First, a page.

Editorial | Protest from the east
By withdrawing their services for all of this week, St Thomas taxi operators are demonstrating what can happen when simmering frustration is brought to boiling point. Even in these hard times, the cabbies have decided to shut off their engines and forgo the fares, notwithstanding its effects on their livelihood, to hammer home their point.
This protest has put the issue of poor road surfaces front and centre of many minds because all across Jamaica, thousands of citizens must struggle through and endure the travails of pothole traps. Even though there are spanking new highways that greatly enhance the travelling experience, there are deeply deteriorating road surfaces in many rural communities. Farmers, motorists and commuters, including students, are all grappling daily with the challenges of poor roads.
The problem lies largely in the lack of maintenance of our roads, bridges, water and sewerage systems and other infrastructure. How often have we seen small holes grow into huge craters, endangering the life and property of road users? This is because small maintenance jobs were not undertaken.
Regular resurfacing has to be a part of the national plan, for sadly, road woes are not unique to St Thomas. Citizens all across Jamaica could mount similar protests with justification. We dare say glaring neglect of our roads can be seen in every parish. It is amazing that some members of parliament have managed to convince voters to keep them in their jobs for many years even though their infrastructure continues to crumble.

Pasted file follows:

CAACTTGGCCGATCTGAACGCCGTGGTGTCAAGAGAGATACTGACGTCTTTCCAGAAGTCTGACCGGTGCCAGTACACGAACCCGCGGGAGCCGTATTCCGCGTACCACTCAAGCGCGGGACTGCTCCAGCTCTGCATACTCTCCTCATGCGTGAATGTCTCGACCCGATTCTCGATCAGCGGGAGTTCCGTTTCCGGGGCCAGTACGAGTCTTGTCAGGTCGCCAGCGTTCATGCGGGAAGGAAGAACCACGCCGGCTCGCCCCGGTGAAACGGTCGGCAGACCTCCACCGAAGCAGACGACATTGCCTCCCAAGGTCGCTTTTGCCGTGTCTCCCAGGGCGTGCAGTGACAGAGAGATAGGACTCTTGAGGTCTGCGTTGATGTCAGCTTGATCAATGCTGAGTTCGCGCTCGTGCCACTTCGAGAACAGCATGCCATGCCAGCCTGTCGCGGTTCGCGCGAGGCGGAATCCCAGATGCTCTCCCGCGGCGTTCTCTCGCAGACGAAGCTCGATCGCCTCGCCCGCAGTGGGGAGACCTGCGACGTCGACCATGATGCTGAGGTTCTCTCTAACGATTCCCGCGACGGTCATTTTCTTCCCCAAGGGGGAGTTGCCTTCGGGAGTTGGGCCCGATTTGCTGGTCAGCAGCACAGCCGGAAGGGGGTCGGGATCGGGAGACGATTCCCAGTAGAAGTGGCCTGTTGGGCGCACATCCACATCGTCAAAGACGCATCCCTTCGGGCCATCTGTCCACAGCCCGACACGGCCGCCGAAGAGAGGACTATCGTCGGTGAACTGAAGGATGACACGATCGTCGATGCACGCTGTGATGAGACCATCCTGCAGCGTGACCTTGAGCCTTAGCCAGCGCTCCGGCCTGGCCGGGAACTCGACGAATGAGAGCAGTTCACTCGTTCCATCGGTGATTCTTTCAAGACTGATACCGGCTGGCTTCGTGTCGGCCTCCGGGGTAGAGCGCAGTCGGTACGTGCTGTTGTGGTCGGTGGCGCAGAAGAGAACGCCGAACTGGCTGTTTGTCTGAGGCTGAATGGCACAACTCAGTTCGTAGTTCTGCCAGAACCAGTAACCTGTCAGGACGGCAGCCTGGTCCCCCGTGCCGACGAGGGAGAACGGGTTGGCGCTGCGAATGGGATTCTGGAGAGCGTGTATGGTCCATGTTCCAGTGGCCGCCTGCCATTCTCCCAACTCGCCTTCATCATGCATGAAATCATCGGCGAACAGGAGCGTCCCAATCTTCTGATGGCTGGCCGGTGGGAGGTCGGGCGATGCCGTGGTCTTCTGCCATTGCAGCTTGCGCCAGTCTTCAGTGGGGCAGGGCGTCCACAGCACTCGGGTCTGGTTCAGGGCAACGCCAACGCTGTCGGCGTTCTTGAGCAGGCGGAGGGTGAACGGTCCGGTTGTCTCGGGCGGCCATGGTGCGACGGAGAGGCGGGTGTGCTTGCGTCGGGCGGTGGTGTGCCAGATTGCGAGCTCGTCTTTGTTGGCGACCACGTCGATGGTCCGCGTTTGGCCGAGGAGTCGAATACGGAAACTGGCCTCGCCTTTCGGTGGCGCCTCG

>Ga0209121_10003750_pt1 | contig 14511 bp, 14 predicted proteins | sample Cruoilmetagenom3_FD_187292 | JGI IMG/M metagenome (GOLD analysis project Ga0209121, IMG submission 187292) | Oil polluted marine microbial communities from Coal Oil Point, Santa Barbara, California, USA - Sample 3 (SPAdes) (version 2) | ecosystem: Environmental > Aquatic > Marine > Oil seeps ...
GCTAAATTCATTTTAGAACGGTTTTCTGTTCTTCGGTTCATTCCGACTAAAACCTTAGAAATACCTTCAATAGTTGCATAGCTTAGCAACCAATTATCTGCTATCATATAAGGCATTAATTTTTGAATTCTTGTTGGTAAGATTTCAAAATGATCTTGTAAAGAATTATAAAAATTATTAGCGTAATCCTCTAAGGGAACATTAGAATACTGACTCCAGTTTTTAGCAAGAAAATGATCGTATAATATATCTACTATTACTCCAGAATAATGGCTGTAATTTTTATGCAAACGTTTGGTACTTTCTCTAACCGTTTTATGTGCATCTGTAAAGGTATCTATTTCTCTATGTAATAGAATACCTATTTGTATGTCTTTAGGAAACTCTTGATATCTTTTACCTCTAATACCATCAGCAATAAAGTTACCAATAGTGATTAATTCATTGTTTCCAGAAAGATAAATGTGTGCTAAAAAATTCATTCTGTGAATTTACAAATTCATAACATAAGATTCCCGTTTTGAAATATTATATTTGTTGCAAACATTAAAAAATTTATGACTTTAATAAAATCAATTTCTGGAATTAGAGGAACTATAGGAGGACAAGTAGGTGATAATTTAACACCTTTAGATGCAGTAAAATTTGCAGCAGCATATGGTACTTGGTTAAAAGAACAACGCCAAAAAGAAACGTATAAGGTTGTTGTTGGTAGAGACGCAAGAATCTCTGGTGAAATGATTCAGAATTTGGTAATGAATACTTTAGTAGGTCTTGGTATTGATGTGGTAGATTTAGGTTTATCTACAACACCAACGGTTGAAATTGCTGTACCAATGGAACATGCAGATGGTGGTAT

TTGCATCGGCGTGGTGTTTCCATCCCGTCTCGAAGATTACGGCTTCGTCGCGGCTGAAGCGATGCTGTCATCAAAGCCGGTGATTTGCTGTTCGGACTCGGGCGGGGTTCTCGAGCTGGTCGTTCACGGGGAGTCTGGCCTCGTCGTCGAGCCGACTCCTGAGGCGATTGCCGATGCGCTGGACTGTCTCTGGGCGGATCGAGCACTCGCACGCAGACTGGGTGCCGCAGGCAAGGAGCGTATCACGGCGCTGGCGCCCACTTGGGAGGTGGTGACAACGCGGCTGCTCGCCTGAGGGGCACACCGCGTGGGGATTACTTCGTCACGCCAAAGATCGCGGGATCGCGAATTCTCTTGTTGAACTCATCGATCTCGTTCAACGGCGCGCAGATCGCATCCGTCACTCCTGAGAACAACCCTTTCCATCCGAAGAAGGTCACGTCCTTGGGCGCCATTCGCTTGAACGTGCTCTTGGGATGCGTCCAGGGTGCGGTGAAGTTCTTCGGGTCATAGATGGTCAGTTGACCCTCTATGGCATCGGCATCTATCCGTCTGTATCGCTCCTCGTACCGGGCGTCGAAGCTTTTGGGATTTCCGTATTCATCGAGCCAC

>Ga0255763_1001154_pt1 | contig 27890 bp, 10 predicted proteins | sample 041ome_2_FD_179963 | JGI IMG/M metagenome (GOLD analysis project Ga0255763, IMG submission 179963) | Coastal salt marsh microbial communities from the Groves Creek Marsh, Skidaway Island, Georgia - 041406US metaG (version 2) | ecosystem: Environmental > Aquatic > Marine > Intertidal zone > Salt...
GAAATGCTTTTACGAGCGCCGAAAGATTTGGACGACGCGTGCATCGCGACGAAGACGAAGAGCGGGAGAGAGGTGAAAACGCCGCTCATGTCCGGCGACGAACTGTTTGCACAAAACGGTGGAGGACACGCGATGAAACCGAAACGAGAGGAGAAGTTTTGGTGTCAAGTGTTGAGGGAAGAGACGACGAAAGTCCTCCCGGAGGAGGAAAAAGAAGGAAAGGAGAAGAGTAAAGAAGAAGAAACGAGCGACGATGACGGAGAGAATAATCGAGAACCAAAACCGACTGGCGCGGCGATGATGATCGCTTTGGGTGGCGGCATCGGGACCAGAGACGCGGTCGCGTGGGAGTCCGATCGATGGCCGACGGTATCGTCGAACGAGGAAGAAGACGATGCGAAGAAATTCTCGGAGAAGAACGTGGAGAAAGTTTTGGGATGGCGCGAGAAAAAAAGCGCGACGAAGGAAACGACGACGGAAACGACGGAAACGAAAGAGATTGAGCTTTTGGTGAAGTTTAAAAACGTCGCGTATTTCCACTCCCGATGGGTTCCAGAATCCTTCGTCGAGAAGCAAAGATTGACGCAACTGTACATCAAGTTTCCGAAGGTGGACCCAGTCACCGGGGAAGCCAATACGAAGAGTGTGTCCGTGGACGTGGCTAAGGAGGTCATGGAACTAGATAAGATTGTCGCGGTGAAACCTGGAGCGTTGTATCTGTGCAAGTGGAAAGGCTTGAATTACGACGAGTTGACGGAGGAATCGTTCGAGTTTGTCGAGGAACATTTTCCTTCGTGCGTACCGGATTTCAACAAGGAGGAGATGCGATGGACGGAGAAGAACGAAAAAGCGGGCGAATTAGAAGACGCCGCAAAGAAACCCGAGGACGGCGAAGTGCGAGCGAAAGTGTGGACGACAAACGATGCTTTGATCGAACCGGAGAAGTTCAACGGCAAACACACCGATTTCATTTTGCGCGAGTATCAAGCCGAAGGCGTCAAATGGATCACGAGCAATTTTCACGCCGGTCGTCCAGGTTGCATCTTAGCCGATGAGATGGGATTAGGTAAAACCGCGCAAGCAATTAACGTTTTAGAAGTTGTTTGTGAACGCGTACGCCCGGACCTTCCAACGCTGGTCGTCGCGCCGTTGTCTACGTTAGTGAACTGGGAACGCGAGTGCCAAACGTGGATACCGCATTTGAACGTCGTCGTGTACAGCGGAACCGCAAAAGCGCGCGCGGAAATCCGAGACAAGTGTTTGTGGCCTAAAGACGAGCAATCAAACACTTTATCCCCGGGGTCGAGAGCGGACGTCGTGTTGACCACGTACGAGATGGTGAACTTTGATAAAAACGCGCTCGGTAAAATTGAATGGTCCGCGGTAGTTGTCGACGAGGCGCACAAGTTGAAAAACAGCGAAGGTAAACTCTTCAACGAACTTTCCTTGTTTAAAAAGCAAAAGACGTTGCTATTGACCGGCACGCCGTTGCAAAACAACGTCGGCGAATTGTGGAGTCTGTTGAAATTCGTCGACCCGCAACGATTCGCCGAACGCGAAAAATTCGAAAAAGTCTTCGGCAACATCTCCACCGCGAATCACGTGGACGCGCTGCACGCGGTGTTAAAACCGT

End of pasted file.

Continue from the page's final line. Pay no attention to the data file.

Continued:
BIPARTISAN EFFORT NEEDED
Politicians usually give the same response: There is no money. The St Thomas protesters must have heard this over and over. Most certainly, it will need a massive outlay of capital to undertake a complete overhaul of the crumbling road network. Politicians cannot just throw up their hands in the air because they were elected to solve problems, as they promised to do during campaigning. If it requires bipartisan minds coming together, this is what should happen.
Now, the gas tax that politicians so gleefully slap on the motoring public at Budget time would be less painful to the average citizen, if at the end of the day, this was applied to fixing our roads to make our commute more comfortable.
According to the protesting St Thomas taxi men, placing marl over craters is not acceptable, for they know, too well, that this Band-Aid approach will only lead to greater frustration down the road.
The taxi men have vowed to continue their protest into next week. This will have dire consequences for students in St Thomas, some of whom are in the throes of writing their school-leaving examinations.
As we have previously commented in this space, Robert Lightbourne High is not one of the brightest gems in Jamaica's education crown because it has been labelled as a failing school. The news that attendance has dwindled because of the protest action is cause for concern. The interruption in the children's education is something that will likely have a lasting effect on the parish's development and, indeed, all of Jamaica.
The Government has been talking a great deal about growth and prosperity. We submit that there can be neither growth nor prosperity if the Government does not define a clear vision to achieve it. People are impatient, and like the St Thomas taxi men, they want results.